Contributions to go towards critical care equipment
For his friends, Dave Sheets embodied everything that is good about Whistler. He was honest, hard-working, loved his girlfriend, his dog and the great outdoors, and he didnt take life too seriously. He was also a gifted athlete whose abilities as a skier were as great as his love of the mountains.
Sheets, 31, died of a head injury on the afternoon of Feb. 12 after an accidental collision with another skier. The Ski Patrol has looked into the incident, and found neither skier to be at fault. Sheets was wearing a helmet at the time, but even helmets have their limits in certain situations.
Like a lot of locals, Sheets took his risks in the mountains, but he was not careless with life. Proof of this is the fact that he had filled out an organ donor card, and six different people in critical need were saved by this gesture.
His funeral service and memorial party attracted more than 300 people from all walks of life. The outpouring of grief quickly became an outpouring of generosity as friends rallied to create a positive legacy for Sheets.
"With the present economy, there is a real need for fundraising for critical care equipment in this corridor," says Chris Quinlan, a friend of Sheets who helped to organize the memorial fund. "We ski, we mountain bike, we rock climb. We do all of this at a very high level, and were losing one or two friends a year. In Daves honour, and for ourselves, were going to make an effort to get the equipment the doctors need to save lives."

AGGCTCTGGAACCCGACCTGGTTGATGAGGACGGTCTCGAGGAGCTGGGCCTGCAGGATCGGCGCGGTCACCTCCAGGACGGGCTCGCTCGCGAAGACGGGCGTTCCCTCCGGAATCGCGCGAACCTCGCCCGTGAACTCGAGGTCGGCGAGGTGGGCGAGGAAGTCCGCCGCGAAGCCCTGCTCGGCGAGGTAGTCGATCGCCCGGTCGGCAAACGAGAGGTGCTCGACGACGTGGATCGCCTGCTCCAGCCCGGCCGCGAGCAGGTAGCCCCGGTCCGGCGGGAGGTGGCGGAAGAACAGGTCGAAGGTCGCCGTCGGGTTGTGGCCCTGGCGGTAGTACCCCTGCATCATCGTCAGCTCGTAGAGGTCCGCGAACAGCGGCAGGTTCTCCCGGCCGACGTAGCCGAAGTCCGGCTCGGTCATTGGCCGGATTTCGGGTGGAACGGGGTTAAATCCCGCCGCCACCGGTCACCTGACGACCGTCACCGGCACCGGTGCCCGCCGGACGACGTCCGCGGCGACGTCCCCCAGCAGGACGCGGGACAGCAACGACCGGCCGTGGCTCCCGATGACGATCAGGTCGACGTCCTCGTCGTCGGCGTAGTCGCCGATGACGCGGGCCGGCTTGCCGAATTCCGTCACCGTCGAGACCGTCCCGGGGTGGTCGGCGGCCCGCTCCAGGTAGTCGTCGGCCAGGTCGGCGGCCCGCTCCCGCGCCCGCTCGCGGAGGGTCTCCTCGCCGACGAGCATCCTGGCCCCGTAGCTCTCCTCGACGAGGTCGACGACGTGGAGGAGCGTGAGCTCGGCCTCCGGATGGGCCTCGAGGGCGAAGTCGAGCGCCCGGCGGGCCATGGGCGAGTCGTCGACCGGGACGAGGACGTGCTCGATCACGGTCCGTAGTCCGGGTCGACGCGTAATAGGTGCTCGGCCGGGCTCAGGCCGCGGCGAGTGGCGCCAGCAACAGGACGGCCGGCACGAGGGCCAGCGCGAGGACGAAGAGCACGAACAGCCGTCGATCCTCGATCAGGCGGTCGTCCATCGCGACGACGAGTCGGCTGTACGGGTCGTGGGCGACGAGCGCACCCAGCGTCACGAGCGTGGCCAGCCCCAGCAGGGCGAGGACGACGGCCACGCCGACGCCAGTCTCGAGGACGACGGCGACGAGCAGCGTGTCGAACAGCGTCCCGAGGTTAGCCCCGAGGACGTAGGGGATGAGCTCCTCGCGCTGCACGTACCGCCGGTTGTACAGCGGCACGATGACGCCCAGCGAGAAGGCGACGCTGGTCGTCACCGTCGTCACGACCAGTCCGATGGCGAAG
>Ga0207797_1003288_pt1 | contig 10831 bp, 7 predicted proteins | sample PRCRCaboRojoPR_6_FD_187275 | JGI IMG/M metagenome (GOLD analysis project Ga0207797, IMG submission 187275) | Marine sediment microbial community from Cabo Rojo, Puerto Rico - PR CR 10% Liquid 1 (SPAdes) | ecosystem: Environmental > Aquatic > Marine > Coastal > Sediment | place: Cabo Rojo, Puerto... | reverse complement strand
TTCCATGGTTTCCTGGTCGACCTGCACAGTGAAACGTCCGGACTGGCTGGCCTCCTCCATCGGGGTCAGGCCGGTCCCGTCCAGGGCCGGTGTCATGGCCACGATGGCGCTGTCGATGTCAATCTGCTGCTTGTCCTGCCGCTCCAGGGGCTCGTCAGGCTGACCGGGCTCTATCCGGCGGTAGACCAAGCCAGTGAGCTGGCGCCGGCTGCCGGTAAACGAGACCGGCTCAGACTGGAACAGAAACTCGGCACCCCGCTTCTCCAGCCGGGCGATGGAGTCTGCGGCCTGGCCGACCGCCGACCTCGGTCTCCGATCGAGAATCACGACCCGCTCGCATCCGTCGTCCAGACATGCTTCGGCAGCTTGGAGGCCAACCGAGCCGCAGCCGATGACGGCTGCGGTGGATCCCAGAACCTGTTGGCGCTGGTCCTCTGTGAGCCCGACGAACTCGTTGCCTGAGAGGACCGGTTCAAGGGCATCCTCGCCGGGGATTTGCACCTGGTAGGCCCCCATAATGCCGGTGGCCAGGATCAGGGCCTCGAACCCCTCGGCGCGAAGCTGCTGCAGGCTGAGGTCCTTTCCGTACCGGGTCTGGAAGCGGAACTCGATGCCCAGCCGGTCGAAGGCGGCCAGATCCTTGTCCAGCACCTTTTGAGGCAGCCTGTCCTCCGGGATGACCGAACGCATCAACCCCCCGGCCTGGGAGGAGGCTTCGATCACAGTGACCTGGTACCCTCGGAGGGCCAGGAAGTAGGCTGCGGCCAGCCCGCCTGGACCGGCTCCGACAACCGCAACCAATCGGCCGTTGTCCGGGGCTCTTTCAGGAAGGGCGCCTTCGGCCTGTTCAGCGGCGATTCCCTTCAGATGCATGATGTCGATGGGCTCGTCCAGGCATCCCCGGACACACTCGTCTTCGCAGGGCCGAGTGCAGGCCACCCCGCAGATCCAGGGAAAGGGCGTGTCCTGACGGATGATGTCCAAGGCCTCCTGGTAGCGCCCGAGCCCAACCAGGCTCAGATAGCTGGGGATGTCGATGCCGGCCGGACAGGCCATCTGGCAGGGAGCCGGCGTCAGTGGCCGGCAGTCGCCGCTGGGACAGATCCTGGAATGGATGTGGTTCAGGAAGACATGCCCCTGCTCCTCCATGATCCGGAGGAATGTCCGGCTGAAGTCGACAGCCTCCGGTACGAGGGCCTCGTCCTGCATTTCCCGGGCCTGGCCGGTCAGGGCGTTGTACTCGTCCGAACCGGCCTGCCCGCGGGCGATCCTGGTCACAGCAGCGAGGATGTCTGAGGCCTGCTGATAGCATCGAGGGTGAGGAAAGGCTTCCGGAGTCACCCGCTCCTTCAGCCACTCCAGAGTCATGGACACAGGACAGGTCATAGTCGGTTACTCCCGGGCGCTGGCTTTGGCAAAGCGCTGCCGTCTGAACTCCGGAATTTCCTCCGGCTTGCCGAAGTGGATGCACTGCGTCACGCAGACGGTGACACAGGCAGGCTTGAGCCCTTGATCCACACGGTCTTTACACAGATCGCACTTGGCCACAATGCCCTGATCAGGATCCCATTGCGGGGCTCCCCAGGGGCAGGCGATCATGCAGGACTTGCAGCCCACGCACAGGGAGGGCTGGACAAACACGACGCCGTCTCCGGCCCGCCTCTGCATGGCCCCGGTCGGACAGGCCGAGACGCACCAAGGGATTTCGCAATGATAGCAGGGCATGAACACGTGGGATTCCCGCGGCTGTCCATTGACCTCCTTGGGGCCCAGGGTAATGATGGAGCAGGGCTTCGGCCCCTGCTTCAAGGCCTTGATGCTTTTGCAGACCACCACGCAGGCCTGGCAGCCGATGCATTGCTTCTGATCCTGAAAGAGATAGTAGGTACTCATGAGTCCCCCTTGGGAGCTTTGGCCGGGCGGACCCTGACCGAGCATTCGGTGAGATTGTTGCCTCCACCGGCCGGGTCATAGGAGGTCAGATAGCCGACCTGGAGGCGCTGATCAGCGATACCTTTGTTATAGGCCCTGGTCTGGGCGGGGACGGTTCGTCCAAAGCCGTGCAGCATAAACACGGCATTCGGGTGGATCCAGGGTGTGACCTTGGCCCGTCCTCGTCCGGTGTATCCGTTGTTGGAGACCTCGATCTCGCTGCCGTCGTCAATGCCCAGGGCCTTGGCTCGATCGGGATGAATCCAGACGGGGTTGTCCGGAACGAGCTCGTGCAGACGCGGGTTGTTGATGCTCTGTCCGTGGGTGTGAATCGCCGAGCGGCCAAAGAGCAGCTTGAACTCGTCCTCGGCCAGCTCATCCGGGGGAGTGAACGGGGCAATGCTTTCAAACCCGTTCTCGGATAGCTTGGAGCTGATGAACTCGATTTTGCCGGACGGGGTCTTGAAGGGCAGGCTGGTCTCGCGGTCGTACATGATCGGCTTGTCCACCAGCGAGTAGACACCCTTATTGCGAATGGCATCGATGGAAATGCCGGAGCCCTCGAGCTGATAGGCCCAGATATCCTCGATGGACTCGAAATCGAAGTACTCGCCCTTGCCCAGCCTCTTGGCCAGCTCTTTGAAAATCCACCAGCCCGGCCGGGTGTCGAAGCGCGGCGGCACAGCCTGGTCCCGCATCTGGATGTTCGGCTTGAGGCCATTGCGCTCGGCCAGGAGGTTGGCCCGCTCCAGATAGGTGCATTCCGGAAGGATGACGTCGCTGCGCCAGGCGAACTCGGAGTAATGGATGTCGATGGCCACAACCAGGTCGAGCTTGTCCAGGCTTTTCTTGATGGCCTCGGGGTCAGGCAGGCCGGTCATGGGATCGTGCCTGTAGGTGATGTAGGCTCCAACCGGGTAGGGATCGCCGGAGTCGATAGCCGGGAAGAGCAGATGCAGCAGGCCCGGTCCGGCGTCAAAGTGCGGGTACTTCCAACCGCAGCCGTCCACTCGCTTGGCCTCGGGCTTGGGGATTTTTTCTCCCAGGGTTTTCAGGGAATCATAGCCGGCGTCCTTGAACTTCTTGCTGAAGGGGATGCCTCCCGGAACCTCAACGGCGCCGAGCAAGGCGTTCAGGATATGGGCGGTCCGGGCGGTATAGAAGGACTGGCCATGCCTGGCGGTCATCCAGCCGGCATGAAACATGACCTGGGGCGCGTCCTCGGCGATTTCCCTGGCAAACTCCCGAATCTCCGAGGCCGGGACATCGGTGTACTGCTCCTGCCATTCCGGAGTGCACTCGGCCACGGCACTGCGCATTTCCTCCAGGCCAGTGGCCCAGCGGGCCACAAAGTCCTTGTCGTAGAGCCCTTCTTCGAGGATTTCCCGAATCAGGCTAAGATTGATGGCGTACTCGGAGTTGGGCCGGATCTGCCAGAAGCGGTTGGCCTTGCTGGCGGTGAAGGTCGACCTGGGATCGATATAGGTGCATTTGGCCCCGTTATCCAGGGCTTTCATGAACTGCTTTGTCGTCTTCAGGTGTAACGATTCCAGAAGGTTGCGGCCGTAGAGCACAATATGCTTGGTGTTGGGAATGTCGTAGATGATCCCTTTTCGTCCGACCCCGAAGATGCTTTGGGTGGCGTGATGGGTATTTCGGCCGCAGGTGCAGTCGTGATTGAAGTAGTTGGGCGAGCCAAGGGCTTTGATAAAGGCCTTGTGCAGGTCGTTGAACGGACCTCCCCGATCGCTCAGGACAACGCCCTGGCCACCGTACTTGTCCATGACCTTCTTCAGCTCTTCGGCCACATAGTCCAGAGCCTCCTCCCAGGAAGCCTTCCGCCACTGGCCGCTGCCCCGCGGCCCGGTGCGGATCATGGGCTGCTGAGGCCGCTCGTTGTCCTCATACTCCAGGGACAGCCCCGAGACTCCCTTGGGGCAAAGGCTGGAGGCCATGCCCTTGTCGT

Immediately after Sheets death, a rumour went around that the Whistler Health Care Centre had to fly in a special drill from Victoria in an attempt to help Sheets. The day after the accident, Rob Boyd passed around the hat at a Kokannee Valley Race Series apres party to raise money to buy a drill for the health care centre. He also won the pair of draw prize skis, which he then auctioned off to raise even more money.
Although the rumour turned out to be false, the idea to raise money for critical care equipment took hold. Within a few weeks, the fund had raised over $10,000. Six pairs of skis were auctioned off in different circumstances, including a pair of Sheets skis.
Others chipped in by visiting Quinlans coffee shop, Behind The Grind, on a day when all the proceeds from the coffee would go towards the fund. That raised $1,100, with donations in the jar matching the proceeds from the sale of coffee.